Fifteen Things You Didn't Know About Ryan Getzlaf

The Anaheim Ducks center is the greatest, least-known sports star Orange County has ever seen—and he likes it like that

Fifteen Things You Didn't Know About Ryan Getzlaf
Photo: Debora Robinson/NHLI via Getty Images | Design: Dustin Ames

Over the past couple of years, he has been one of the two or three best players in the NHL. Big, strong, skilled and smart, he has the kind of all-around game that draws comparisons with Gordie Howe and Mark Messier. And he plays for your Anaheim Ducks. Of course, if you don't consider them your Ducks, if you're not a hardcore hockey fan—is there any other kind?—you likely didn't know that about Getzlaf, just as you likely assumed Howe and Messier were original cast members of Kids In the Hall.

"[Getzlaf] never seems to rush with the puck. He has the patience to make a play," Hiller says.

But Getzlaf, 28, is very much Orange County's. Not only does he play in Anaheim, but he lives in Tustin Ranch; is married to a young woman from Coto de Caza; has struggled in the past to find a balance between fatherhood and his high-paying, high-pressure job; and he owns a Sea-Doo.

In fact, the county now lays claim to two of professional sports' greatest players—Mike Trout of the Angels being the other, of course. But there's a difference. While Trout and Getzlaf would be mobbed around the immediate exterior of their respective home arenas/ballparks, Trout would continue to draw a crowd if he were to jog across Katella Avenue to that little Starbucks across from Anaheim Stadium. But if Getzlaf were to traverse Katella to the JT Schmid's across from Honda Center, there is every possibility that no one would pay him any attention, the presumption being that he was just another tall, in-shape, prematurely balding fellow with access to personal watercraft.

Illustration by Andrew Hunt
The only time Getzlaf likes being recognized
Debora Robinson/NHLI via Getty Images
The only time Getzlaf likes being recognized

I set about to prove that point recently, my plan being to ask fans at Honda Center what they thought of Getzlaf, then, after listening to their frothy responses of how his talent and leadership make the Ducks a true contender for this season's Stanley Cup, I would walk over to Schmid's, pose the same question and receive a blank stare.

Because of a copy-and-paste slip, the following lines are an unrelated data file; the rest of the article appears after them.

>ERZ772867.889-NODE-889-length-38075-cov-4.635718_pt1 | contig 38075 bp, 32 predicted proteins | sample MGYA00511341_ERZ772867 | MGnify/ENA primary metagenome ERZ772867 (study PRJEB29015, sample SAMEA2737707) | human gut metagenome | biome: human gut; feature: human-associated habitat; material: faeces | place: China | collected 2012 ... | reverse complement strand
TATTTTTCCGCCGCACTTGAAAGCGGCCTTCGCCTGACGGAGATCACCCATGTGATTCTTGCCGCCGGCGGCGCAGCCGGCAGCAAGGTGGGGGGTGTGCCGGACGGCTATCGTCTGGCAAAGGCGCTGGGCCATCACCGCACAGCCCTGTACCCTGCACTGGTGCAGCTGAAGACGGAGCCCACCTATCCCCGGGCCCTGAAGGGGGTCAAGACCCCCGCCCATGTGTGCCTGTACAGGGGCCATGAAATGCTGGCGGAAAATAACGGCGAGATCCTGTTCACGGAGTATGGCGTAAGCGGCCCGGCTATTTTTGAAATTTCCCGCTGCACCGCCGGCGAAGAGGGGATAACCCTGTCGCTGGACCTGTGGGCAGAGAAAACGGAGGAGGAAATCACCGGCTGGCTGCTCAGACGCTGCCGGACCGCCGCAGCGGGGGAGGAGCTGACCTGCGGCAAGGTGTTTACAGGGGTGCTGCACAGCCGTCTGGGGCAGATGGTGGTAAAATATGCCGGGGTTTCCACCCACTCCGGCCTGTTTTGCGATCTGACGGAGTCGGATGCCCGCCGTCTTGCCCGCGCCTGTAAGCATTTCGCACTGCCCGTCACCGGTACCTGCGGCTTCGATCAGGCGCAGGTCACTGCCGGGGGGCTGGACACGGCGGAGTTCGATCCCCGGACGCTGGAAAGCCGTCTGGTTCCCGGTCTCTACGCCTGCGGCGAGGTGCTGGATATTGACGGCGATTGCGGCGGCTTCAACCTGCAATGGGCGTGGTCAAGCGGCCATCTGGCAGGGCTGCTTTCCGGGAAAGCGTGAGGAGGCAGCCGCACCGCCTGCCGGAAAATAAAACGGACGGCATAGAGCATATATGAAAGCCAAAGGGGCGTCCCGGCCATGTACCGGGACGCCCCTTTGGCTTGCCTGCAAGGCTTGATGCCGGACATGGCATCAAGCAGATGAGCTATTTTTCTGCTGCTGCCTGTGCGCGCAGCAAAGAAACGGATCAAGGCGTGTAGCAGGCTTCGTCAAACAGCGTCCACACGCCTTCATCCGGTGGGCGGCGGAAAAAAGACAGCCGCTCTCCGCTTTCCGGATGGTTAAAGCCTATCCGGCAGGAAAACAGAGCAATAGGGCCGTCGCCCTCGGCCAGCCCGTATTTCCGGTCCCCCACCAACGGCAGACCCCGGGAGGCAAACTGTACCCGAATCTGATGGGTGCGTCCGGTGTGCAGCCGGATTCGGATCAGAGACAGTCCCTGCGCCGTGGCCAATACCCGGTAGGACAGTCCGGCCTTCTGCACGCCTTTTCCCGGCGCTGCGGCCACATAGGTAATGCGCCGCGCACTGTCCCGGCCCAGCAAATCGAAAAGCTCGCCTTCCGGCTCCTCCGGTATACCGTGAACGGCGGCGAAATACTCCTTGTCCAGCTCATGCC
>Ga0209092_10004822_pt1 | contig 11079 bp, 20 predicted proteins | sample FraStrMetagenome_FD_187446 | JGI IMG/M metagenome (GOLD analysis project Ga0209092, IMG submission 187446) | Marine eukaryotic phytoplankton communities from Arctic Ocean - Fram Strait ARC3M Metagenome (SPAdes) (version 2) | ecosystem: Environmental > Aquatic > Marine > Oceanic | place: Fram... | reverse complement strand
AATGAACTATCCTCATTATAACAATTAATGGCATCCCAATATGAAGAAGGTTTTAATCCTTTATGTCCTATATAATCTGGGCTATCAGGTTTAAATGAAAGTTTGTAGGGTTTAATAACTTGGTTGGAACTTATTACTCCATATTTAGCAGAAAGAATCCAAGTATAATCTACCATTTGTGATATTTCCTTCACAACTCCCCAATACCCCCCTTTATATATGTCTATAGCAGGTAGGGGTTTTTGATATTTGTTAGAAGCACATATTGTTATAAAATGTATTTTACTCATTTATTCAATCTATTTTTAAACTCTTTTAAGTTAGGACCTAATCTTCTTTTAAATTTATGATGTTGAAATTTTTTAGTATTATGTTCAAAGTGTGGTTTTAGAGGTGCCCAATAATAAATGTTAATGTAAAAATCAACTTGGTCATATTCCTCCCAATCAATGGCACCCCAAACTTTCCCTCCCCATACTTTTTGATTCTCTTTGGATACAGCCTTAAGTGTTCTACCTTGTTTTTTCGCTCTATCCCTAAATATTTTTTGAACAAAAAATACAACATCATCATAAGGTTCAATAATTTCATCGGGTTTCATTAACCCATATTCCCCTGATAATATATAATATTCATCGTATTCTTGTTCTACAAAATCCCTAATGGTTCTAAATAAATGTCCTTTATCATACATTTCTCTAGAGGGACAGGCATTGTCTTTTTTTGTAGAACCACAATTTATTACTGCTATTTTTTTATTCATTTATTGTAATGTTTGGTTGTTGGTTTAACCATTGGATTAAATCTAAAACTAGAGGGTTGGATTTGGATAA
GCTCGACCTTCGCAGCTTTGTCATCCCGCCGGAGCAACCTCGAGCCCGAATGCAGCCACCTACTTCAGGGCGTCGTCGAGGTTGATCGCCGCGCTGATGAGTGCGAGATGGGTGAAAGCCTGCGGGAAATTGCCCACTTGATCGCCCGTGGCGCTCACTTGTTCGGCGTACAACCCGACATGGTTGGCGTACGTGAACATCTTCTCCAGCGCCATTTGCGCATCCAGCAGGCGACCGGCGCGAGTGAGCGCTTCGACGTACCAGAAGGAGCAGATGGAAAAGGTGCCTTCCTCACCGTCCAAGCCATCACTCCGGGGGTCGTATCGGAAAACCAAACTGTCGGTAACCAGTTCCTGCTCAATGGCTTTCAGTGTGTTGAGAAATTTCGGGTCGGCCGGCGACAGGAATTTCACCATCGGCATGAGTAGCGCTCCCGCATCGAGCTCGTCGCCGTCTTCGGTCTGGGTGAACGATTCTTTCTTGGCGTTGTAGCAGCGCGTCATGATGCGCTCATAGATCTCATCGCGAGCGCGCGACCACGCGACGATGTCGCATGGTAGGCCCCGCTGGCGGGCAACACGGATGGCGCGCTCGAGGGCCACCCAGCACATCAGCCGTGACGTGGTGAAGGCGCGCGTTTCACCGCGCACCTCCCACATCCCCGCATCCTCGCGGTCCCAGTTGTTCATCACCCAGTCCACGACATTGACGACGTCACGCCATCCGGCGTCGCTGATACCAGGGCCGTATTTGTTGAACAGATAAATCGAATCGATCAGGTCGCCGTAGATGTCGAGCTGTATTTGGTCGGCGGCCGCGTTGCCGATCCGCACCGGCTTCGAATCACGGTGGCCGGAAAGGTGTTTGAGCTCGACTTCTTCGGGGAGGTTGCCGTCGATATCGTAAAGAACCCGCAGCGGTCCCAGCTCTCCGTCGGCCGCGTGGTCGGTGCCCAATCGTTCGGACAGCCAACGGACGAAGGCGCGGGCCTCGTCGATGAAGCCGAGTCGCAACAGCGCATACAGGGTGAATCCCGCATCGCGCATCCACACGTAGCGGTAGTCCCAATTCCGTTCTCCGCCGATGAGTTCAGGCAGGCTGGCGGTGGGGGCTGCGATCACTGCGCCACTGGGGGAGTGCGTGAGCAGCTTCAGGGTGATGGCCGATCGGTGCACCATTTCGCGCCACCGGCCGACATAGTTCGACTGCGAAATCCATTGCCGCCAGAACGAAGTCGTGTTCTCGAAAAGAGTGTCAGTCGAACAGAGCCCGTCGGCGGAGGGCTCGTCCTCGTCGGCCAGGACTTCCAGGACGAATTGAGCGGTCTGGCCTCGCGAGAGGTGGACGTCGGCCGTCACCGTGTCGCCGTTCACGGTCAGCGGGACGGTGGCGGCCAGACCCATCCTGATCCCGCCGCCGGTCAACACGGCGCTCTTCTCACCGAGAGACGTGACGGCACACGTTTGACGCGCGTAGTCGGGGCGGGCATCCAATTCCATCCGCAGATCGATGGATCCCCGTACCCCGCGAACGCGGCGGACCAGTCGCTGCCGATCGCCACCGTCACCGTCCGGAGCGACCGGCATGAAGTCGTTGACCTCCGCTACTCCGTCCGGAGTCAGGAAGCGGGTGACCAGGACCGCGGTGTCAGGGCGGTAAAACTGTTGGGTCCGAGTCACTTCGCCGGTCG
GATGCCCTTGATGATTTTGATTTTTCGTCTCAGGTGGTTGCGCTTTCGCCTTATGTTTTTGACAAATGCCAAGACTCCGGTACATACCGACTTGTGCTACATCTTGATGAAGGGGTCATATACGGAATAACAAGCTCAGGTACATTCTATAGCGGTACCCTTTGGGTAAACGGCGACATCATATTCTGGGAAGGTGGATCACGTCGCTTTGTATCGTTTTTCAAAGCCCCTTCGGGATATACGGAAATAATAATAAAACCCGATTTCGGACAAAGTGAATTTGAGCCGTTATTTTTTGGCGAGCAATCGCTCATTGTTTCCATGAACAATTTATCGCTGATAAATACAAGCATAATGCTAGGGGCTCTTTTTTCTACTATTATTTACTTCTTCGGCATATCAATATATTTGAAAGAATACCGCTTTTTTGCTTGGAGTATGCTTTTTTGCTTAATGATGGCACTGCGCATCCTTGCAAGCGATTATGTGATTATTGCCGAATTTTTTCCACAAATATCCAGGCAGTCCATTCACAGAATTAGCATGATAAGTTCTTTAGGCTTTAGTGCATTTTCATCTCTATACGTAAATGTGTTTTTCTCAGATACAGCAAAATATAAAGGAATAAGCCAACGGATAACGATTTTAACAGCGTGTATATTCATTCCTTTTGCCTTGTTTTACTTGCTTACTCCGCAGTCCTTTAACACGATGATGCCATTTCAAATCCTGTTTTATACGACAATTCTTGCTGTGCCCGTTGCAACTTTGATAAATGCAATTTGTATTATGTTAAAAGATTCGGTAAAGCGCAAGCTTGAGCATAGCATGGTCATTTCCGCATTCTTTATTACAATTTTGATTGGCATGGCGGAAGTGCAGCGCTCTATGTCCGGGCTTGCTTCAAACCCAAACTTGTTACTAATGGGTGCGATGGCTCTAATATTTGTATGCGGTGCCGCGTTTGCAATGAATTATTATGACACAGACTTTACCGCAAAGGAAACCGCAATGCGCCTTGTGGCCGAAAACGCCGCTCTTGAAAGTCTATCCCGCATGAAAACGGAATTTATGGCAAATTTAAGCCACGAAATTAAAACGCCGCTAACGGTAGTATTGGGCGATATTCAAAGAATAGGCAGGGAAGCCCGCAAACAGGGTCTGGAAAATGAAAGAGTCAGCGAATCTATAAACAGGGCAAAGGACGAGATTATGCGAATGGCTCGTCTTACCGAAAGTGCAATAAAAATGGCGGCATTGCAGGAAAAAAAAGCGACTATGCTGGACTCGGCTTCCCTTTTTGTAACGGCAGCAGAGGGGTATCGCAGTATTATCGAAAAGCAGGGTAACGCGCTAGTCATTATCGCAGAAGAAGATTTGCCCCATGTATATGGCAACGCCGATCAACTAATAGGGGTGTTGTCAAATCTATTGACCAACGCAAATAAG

Here's how that went:

Me, to fan in line for tickets at Honda Center: So, how about Getzlaf?

Fan: [blank stare] . . .

Me: Getzlaf?

Fan: What is that? What's a Getzlaf?

So, you can see that Getzlaf's fame sometimes does not even extend beyond the environs of the Honda Center. (If you're wondering, the fan, Terry Stokes of Orange, was a sports fan, said he had at one time been employed by the Los Angeles Kings, but he was there to buy tickets for an upcoming LA KISS indoor football game so he could watch his nephew and KISS lineman, Colin Baxter.) This has been a fact of life for Ducks players in the team's 20 years of existence. Teemu Selanne, who can't go out in public in his homeland of Finland, spoke years ago of the joys of anonymity in Orange County.

"We have passionate fans; it makes it special to come to the rink every night. But as soon as you leave the rink, you sort of blend in," says Scott Niedermayer, a teammate of Getzlaf's on the Ducks 2007 Stanley Cup championship team (one of four Cups for Niedermayer) who is now an assistant coach with the team. "If Getz were playing in Canada or Philadelphia or Detroit, it would be different, might be hard for him to go anywhere without being recognized."

Maybe even mobbed? I mean, who doesn't like a nice mobbing every now and again?

"Oh, man, there is none of me that would like to get mobbed when I go outside," Getzlaf says. "I couldn't ask for anything more than what I have here. Full house to play in front of, and then to be pretty much anonymous when I leave the place—you couldn't ask for anything more."

(I, on the other hand, would like to ask the fine people at Wikipedia that they reconsider the first line of their bio entry on Mike Trout, in which they claim he is referred to as "The Millville Meteor." He is not referred to as the Millville Meteor, and I cannot imagine any circumstances not involving time travel in which anyone would call Trout the Millville Meteor since the Millville Meteor is one of those nicknames you can only imagine coming out of the mouth of Old Timey Radio Guy: "And remember, fans, Wednesday is Ladies' Day, courtesy of Derkins Polio Talc. You gals will be allowed to stand in the far, darkened reaches of the park provided you keep your adorable little yaps shut. Now, coming to bat, the Millville Meteor, Mike . . .")

*     *     *

It has been about 11 months since the Ducks, a favorite to hoist the Cup, lost their first-round playoff series to the Detroit Red Wings in gut-wrenching style. Anaheim had been heavy favorites to take the series, most experts had picked them to win it in five or six games, and they had taken a 2-1 lead in the series. But they would lose three of the next four games, including a game seven loss at home that included Detroit scoring a short-handed goal.

It was disappointing, crushing on many levels, including that it robbed local fans of the opportunity to see the Ducks and Los Angeles Kings face each other in a playoff series. Afterward, stunned Ducks winger Corey Perry said, "It's not something you think is going to happen," sounding every bit like someone who'd just been through a catastrophic accident.

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